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Joggins Fossil Cliffs
Site number:
Type of site: Natural
Date: Carboniferous
Date of Inscription: 2008
Location: North America, Canada, Nova Scotia, western Cumberland County
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Six official UN languages: Arabic, Chinese, English, French, Russian, Spanish
Other languages: Italian, Japanese
Description: Along the coast of Nova Scotia (eastern Canada) sits a 689 ha palaeontological site-The Joggins Fossil Cliffs, which have been described as the “coal age Galápagos” as a result of their fossil wealth dating to the Carboniferous period (354 to 290 million years ago). The site’s rocks are deemed iconic for this period of Earth’s history; they are the worlds thickest and most ample record of the Pennsylvanian strata (318 to 303 million years ago) they prove to be the most complete known fossil record of terrestrial life from that era. The records retain the remains as well as the tracks of very early animals and their residing rainforests, all left in situ, intact and undisturbed. Holding 14.7 km of sea cliffs, low bluffs, rock platforms and beach, the site retains three ecosystems (estuarine bay, floodplain rainforest and fire prone forested alluvial plain with freshwater pools). The site holds the richest assemblage known of the three ecosystems’ fossil life, with 96 genera and 148 species of fossils as well as 20 footprint groups. The site contains outstanding examples representing major stages of Earth’s history. --WHMNet paraphrase from the description at WHC Site, where additional information is available. For 360 degree imaging of this site, click here.
  Joggins is a Canadian rural community located in western Cumberland County, Nova Scotia. Situated on the Cumberland Basin, a sub-basin of the Bay of Fundy, Joggins is a former coal mining area. Its coal seams which are exposed along the shore of the Cumberland Basin were exploited as early as the 17th century by local Acadian settlers, however the first commercial mining dates to 1819 with much of the early production being shipped by sea to Saint John, New Brunswick and other markets. Large scale industrialization came to Cumberland County under the General Mining Association, which held the rights to the area's coal fields. Production increased after the construction of the Intercolonial Railway in the 1870s, followed by the 1887 opening of the Joggins Railway, a 12 mile rail line from mines at Joggins to the Intercolonial mainline at Maccan, via River Hebert. Coal mining grew in such importance that the community was incorporated as a town in 1919, a status that it maintained until 1949, when the decline of local coal mines resulted in out migration and economic decline.Coal mined at Joggins during the first decades of the 20th century primarily fed 2 electrical generating stations near Maccan, however these plants were outdated by the 1950s and the mines closed shortly after the Springhill Mining Disaster in 1958. Rail service was abandoned to the community in the early 1960s. --Wikipedia. Text is available under the Creative Commons Attribution-ShareAlike License. For 360 degree imaging of this site, click here.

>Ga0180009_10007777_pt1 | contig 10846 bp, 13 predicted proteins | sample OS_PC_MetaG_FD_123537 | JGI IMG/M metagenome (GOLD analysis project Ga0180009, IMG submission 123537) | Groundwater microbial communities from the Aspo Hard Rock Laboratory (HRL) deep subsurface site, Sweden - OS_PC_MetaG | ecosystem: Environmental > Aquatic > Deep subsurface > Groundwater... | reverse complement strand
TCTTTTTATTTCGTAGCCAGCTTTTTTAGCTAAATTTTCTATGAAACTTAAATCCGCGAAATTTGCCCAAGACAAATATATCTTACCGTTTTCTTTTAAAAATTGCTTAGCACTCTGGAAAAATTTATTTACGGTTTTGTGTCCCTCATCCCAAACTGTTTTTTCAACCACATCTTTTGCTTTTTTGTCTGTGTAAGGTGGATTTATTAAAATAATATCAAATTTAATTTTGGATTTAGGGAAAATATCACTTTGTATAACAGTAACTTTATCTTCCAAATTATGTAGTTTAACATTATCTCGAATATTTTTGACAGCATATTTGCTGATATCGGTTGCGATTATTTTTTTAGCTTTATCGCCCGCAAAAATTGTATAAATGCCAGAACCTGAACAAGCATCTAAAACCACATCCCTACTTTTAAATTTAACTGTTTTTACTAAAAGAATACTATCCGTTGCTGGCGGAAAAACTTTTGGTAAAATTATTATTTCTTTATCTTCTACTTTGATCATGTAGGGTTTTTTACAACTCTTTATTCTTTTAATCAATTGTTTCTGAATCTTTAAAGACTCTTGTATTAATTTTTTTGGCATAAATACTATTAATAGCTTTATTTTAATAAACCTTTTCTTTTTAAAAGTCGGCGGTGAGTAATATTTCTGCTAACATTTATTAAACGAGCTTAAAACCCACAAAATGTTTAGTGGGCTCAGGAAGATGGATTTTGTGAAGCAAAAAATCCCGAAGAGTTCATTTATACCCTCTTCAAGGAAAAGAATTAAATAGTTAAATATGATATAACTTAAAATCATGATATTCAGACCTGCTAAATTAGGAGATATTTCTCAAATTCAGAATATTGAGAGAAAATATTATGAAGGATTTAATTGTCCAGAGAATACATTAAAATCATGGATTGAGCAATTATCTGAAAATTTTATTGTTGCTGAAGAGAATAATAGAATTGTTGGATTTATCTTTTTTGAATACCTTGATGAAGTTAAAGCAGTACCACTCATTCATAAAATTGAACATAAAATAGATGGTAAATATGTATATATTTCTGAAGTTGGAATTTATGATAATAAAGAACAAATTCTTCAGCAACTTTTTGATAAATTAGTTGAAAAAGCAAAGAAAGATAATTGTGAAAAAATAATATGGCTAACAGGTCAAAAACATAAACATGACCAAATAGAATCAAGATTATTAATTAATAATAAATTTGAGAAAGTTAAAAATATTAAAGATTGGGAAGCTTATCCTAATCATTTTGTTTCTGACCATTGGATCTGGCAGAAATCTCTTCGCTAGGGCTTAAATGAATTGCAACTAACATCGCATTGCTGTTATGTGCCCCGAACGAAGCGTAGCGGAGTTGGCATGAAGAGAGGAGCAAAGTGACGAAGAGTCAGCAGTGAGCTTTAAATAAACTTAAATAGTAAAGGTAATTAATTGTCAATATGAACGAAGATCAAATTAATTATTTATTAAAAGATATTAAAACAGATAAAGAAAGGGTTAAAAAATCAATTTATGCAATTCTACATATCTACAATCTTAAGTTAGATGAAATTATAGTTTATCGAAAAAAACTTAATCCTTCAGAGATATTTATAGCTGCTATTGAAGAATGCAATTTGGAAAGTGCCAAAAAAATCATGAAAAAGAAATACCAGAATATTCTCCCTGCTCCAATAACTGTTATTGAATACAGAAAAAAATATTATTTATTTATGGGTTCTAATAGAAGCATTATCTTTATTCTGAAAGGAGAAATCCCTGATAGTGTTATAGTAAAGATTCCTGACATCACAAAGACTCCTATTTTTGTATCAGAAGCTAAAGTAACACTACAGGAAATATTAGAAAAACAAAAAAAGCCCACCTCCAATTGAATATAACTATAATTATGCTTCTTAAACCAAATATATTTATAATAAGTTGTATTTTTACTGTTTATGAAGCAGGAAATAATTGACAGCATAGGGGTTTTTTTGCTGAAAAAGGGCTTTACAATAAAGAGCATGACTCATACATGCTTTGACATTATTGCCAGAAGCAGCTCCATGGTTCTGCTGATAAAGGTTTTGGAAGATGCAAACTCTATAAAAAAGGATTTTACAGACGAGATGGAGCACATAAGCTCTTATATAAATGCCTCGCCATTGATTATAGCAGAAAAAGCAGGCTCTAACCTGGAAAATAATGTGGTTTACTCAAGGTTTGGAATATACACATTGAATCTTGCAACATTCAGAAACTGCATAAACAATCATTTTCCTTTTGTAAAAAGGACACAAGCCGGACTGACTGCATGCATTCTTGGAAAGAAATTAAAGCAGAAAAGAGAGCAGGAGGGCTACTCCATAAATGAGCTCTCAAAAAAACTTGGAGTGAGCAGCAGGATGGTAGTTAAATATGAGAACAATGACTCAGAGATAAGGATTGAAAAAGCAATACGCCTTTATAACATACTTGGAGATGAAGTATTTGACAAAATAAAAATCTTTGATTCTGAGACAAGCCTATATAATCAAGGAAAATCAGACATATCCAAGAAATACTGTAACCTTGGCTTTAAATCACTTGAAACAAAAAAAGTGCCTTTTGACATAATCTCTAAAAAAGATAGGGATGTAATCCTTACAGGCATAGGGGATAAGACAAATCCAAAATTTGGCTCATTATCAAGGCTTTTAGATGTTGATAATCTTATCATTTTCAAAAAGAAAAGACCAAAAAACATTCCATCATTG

Reference: 1. UNESCO World Heritage Center, Site Page.
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